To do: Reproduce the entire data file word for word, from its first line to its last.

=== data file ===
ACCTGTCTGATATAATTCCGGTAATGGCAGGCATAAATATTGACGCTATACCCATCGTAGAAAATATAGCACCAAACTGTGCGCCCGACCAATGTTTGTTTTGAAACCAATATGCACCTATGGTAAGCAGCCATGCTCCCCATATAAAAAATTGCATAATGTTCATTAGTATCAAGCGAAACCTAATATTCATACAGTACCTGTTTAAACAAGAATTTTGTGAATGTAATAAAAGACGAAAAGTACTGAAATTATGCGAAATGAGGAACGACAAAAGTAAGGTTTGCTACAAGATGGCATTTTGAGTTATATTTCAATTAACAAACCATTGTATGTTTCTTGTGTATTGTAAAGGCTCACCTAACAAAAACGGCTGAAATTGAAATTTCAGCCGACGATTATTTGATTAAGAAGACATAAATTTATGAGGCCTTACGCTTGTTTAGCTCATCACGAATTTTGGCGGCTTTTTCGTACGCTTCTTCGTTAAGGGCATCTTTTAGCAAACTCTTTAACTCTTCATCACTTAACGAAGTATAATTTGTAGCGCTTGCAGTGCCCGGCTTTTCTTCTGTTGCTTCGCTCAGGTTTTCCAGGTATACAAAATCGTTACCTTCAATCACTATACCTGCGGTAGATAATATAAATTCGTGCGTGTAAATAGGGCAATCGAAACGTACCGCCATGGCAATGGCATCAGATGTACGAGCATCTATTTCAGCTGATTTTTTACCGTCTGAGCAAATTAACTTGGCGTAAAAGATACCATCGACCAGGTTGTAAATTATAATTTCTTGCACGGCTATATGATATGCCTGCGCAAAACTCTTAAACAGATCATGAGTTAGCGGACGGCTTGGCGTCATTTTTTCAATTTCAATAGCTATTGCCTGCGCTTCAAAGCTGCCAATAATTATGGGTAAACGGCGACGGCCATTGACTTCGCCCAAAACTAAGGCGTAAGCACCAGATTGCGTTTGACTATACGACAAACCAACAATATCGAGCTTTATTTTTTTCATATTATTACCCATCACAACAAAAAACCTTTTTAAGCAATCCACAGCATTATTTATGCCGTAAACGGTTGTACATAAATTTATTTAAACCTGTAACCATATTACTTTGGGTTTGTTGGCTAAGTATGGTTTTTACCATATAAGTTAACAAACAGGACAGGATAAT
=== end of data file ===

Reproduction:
ACCTGTCTGATATAATTCCGGTAATGGCAGGCATAAATATTGACGCTATACCCATCGTAGAAAATATAGCACCAAACTGTGCGCCCGACCAATGTTTGTTTTGAAACCAATATGCACCTATGGTAAGCAGCCATGCTCCCCATATAAAAAATTGCATAATGTTCATTAGTATCAAGCGAAACCTAATATTCATACAGTACCTGTTTAAACAAGAATTTTGTGAATGTAATAAAAGACGAAAAGTACTGAAATTATGCGAAATGAGGAACGACAAAAGTAAGGTTTGCTACAAGATGGCATTTTGAGTTATATTTCAATTAACAAACCATTGTATGTTTCTTGTGTATTGTAAAGGCTCACCTAACAAAAACGGCTGAAATTGAAATTTCAGCCGACGATTATTTGATTAAGAAGACATAAATTTATGAGGCCTTACGCTTGTTTAGCTCATCACGAATTTTGGCGGCTTTTTCGTACGCTTCTTCGTTAAGGGCATCTTTTAGCAAACTCTTTAACTCTTCATCACTTAACGAAGTATAATTTGTAGCGCTTGCAGTGCCCGGCTTTTCTTCTGTTGCTTCGCTCAGGTTTTCCAGGTATACAAAATCGTTACCTTCAATCACTATACCTGCGGTAGATAATATAAATTCGTGCGTGTAAATAGGGCAATCGAAACGTACCGCCATGGCAATGGCATCAGATGTACGAGCATCTATTTCAGCTGATTTTTTACCGTCTGAGCAAATTAACTTGGCGTAAAAGATACCATCGACCAGGTTGTAAATTATAATTTCTTGCACGGCTATATGATATGCCTGCGCAAAACTCTTAAACAGATCATGAGTTAGCGGACGGCTTGGCGTCATTTTTTCAATTTCAATAGCTATTGCCTGCGCTTCAAAGCTGCCAATAATTATGGGTAAACGGCGACGGCCATTGACTTCGCCCAAAACTAAGGCGTAAGCACCAGATTGCGTTTGACTATACGACAAACCAACAATATCGAGCTTTATTTTTTTCATATTATTACCCATCACAACAAAAAACCTTTTTAAGCAATCCACAGCATTATTTATGCCGTAAACGGTTGTACATAAATTTATTTAAACCTGTAACCATATTACTTTGGGTTTGTTGGCTAAGTATGGTTTTTACCATATAAGTTAACAAACAGGACAGGATAAT